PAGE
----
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Furloughed Pilots Take Flight Over Afghanistan Battlefield

Posted on 29 April 2009

ABOARD A NAVY C-130 OVER AFGHANISTAN — For pilot Wilbur Hudson, the Navy isn’t just an adventure. It’s a job.

The lieutenant commander needed one pretty badly. In early November, he was sitting in the first officer’s seat of a TWA MD-80 passenger jet, flying domestic routes out of St. Louis. But the airline, swept up in the industrywide crisis, furloughed him, and it was a no-brainer when his Navy reserve unit started hunting for cargo pilots to send to the front.

“This being the Christmas season, it’s one of the harder times to get people to volunteer,” says Cmdr. Hudson, who flies for the Fleet Logistics Support Squadron 54 out of Naval Air Station Belle Chase, La. “But since I was out of work, I volunteered.”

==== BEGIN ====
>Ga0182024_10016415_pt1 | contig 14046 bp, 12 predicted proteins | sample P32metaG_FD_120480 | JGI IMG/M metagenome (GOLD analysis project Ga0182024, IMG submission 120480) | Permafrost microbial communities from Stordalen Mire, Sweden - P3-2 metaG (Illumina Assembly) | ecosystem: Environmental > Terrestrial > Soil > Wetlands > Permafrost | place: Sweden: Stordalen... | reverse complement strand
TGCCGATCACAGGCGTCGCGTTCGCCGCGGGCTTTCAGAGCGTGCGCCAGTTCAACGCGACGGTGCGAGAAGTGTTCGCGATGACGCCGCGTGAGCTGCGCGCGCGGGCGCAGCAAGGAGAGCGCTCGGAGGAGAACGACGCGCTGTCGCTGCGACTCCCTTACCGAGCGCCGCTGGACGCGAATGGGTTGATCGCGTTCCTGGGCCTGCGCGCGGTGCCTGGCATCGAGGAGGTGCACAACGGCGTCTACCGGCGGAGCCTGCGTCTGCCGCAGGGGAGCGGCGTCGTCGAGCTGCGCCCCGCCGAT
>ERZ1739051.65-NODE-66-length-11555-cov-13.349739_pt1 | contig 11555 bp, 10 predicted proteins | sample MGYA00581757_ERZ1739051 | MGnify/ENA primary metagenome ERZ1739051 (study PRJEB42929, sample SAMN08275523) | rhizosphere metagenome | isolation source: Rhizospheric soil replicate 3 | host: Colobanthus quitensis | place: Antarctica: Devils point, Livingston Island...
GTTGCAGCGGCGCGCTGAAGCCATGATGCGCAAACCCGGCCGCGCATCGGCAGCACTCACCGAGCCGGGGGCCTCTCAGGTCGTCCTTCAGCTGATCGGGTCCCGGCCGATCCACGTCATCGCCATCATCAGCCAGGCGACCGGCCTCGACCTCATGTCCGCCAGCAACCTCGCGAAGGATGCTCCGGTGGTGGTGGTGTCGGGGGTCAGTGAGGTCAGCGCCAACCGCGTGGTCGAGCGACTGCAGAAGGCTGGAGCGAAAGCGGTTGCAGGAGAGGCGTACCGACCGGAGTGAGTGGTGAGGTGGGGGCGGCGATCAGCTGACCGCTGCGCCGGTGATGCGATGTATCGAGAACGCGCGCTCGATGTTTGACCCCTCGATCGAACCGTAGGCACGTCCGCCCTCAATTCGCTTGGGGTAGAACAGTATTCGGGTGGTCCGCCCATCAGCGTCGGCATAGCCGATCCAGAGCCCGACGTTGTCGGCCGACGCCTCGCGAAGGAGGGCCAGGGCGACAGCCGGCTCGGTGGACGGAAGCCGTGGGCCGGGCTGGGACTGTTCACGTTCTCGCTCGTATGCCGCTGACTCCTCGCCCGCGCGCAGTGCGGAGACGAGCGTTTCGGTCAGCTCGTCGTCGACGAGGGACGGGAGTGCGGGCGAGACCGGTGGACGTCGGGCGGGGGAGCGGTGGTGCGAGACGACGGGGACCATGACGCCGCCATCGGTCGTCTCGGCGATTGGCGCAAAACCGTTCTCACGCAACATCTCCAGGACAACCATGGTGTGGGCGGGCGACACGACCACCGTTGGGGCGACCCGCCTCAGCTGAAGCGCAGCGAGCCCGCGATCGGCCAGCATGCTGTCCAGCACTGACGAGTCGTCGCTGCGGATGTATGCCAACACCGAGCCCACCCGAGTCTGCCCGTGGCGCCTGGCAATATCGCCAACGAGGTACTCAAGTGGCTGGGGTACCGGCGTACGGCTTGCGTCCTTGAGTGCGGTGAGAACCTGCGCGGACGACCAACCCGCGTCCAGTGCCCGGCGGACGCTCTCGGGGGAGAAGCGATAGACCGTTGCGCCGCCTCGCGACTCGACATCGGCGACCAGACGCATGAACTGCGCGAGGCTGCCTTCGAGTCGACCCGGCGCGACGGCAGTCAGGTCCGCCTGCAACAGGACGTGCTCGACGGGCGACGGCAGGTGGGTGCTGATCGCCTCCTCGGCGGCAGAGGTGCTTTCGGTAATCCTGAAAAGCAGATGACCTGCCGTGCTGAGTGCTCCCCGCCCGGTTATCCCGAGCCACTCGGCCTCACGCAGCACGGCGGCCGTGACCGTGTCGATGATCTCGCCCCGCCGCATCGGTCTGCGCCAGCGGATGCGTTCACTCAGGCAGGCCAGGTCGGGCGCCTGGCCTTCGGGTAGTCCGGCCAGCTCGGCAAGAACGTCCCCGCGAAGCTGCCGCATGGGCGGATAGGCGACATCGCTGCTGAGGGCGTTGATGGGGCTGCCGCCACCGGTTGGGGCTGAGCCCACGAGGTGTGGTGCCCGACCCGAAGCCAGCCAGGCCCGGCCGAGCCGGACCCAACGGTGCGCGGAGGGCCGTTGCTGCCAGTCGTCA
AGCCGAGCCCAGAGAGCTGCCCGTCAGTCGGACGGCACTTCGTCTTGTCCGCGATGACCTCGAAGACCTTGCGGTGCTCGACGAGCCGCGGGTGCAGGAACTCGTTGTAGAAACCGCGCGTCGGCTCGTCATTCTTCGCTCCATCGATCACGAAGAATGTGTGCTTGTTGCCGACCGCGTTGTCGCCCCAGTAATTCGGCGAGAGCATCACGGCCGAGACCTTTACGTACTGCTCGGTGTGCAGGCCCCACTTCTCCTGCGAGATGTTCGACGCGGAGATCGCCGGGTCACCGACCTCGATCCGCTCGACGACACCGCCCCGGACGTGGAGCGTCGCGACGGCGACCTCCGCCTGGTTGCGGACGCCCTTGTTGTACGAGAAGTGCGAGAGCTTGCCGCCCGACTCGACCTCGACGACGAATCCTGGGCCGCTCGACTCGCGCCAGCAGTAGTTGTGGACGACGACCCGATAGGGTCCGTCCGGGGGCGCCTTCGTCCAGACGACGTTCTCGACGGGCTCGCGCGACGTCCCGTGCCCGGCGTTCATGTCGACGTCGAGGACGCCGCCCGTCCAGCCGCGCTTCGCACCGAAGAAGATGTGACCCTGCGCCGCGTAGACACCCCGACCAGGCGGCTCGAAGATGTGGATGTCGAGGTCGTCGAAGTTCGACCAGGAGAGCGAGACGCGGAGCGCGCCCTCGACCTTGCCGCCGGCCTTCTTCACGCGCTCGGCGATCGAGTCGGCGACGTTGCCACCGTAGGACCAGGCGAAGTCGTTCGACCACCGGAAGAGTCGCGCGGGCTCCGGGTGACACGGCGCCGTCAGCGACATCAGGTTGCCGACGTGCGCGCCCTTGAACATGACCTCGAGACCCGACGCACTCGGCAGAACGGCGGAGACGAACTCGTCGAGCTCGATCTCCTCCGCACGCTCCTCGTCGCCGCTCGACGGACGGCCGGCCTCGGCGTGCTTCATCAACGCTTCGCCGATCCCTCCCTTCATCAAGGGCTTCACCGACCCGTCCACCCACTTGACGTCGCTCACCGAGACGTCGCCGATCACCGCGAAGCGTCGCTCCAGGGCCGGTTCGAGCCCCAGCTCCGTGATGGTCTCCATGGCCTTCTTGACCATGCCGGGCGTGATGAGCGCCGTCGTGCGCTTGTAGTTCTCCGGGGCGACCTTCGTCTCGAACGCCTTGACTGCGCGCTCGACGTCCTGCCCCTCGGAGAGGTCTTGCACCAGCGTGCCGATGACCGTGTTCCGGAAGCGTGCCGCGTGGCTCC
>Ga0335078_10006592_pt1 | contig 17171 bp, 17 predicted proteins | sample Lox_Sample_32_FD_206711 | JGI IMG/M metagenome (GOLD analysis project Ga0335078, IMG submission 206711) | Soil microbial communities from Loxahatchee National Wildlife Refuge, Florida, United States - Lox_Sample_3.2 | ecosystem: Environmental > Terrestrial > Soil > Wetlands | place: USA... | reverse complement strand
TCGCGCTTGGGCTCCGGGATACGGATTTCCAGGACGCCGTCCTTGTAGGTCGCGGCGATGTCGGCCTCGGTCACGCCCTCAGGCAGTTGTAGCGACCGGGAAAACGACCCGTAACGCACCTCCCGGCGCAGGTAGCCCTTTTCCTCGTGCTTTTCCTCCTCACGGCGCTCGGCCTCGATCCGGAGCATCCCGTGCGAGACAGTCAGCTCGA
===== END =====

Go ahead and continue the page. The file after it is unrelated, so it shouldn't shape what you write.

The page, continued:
The skies above Afghanistan, central Asia and the Persian Gulf are full of military reservists who lost their airline jobs in the wake of Sept. 11, as would-be travelers decided to stay home, alarmed by the sight of hijacked planes slamming into the World Trade Center, the Pentagon and the Pennsylvania countryside.

The pilots are uniformly a patriotic bunch, glad to contribute to the war effort by flying cargo to the soldiers at the front. Co-pilot Hudson and the plane’s captain, a full-time reservist who asked to be identified only as Cmdr. John, have photos of President Bush, the Pentagon and Defense Secretary Donald Rumsfeld posted on the rear bulkhead of their cockpit. Some crew members wear squadron patches depicting a skull in a purple, gold and green Mardi Gras jester’s cap.

In the cargo bay of the four-prop Hercules sit two large generators destined for the Marines at Camp Rhino, a rough airstrip in the Afghan desert south of Kandahar. This is only the unit’s second flight into Afghanistan. The pilots were nervous during the first one. “But now everybody is loaded for bear,” says Cmdr. John, while a pink-skirted hula doll wiggles atop the instrument panel in front of him.